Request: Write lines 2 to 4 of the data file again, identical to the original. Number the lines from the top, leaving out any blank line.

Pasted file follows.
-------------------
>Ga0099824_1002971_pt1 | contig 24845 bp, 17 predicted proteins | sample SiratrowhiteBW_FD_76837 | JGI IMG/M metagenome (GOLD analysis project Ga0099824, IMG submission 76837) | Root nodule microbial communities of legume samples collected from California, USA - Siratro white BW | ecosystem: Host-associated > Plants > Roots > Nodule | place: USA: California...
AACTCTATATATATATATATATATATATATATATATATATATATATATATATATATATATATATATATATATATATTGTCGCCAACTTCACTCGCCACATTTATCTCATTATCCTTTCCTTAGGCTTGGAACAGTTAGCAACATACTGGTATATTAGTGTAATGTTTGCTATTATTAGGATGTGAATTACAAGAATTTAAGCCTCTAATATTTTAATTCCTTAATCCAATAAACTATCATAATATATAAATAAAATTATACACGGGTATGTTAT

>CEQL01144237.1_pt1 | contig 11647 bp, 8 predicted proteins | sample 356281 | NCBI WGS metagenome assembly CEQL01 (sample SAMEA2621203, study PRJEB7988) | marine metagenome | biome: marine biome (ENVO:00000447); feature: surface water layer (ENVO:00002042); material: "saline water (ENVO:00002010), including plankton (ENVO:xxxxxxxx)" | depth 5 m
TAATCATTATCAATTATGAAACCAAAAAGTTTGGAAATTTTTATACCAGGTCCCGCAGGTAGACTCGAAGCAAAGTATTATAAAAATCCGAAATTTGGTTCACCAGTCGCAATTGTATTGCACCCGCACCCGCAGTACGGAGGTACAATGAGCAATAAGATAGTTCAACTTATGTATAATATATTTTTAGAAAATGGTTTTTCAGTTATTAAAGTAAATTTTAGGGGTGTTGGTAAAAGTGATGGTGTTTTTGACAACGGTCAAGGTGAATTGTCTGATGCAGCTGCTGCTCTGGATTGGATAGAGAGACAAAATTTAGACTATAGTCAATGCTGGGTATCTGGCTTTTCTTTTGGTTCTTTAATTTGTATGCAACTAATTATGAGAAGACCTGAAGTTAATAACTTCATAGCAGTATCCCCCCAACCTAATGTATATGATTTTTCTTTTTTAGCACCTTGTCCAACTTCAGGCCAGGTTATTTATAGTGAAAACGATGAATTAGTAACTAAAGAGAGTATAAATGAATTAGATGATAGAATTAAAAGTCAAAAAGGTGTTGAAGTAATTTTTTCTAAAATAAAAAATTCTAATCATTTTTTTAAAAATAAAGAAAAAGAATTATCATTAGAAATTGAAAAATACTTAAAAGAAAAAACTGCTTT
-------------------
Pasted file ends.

AACTCTATATATATATATATATATATATATATATATATATATATATATATATATATATATATATATATATATATATTGTCGCCAACTTCACTCGCCACATTTATCTCATTATCCTTTCCTTAGGCTTGGAACAGTTAGCAACATACTGGTATATTAGTGTAATGTTTGCTATTATTAGGATGTGAATTACAAGAATTTAAGCCTCTAATATTTTAATTCCTTAATCCAATAAACTATCATAATATATAAATAAAATTATACACGGGTATGTTAT

>CEQL01144237.1_pt1 | contig 11647 bp, 8 predicted proteins | sample 356281 | NCBI WGS metagenome assembly CEQL01 (sample SAMEA2621203, study PRJEB7988) | marine metagenome | biome: marine biome (ENVO:00000447); feature: surface water layer (ENVO:00002042); material: "saline water (ENVO:00002010), including plankton (ENVO:xxxxxxxx)" | depth 5 m
TAATCATTATCAATTATGAAACCAAAAAGTTTGGAAATTTTTATACCAGGTCCCGCAGGTAGACTCGAAGCAAAGTATTATAAAAATCCGAAATTTGGTTCACCAGTCGCAATTGTATTGCACCCGCACCCGCAGTACGGAGGTACAATGAGCAATAAGATAGTTCAACTTATGTATAATATATTTTTAGAAAATGGTTTTTCAGTTATTAAAGTAAATTTTAGGGGTGTTGGTAAAAGTGATGGTGTTTTTGACAACGGTCAAGGTGAATTGTCTGATGCAGCTGCTGCTCTGGATTGGATAGAGAGACAAAATTTAGACTATAGTCAATGCTGGGTATCTGGCTTTTCTTTTGGTTCTTTAATTTGTATGCAACTAATTATGAGAAGACCTGAAGTTAATAACTTCATAGCAGTATCCCCCCAACCTAATGTATATGATTTTTCTTTTTTAGCACCTTGTCCAACTTCAGGCCAGGTTATTTATAGTGAAAACGATGAATTAGTAACTAAAGAGAGTATAAATGAATTAGATGATAGAATTAAAAGTCAAAAAGGTGTTGAAGTAATTTTTTCTAAAATAAAAAATTCTAATCATTTTTTTAAAAATAAAGAAAAAGAATTATCATTAGAAATTGAAAAATACTTAAAAGAAAAAACTGCTTT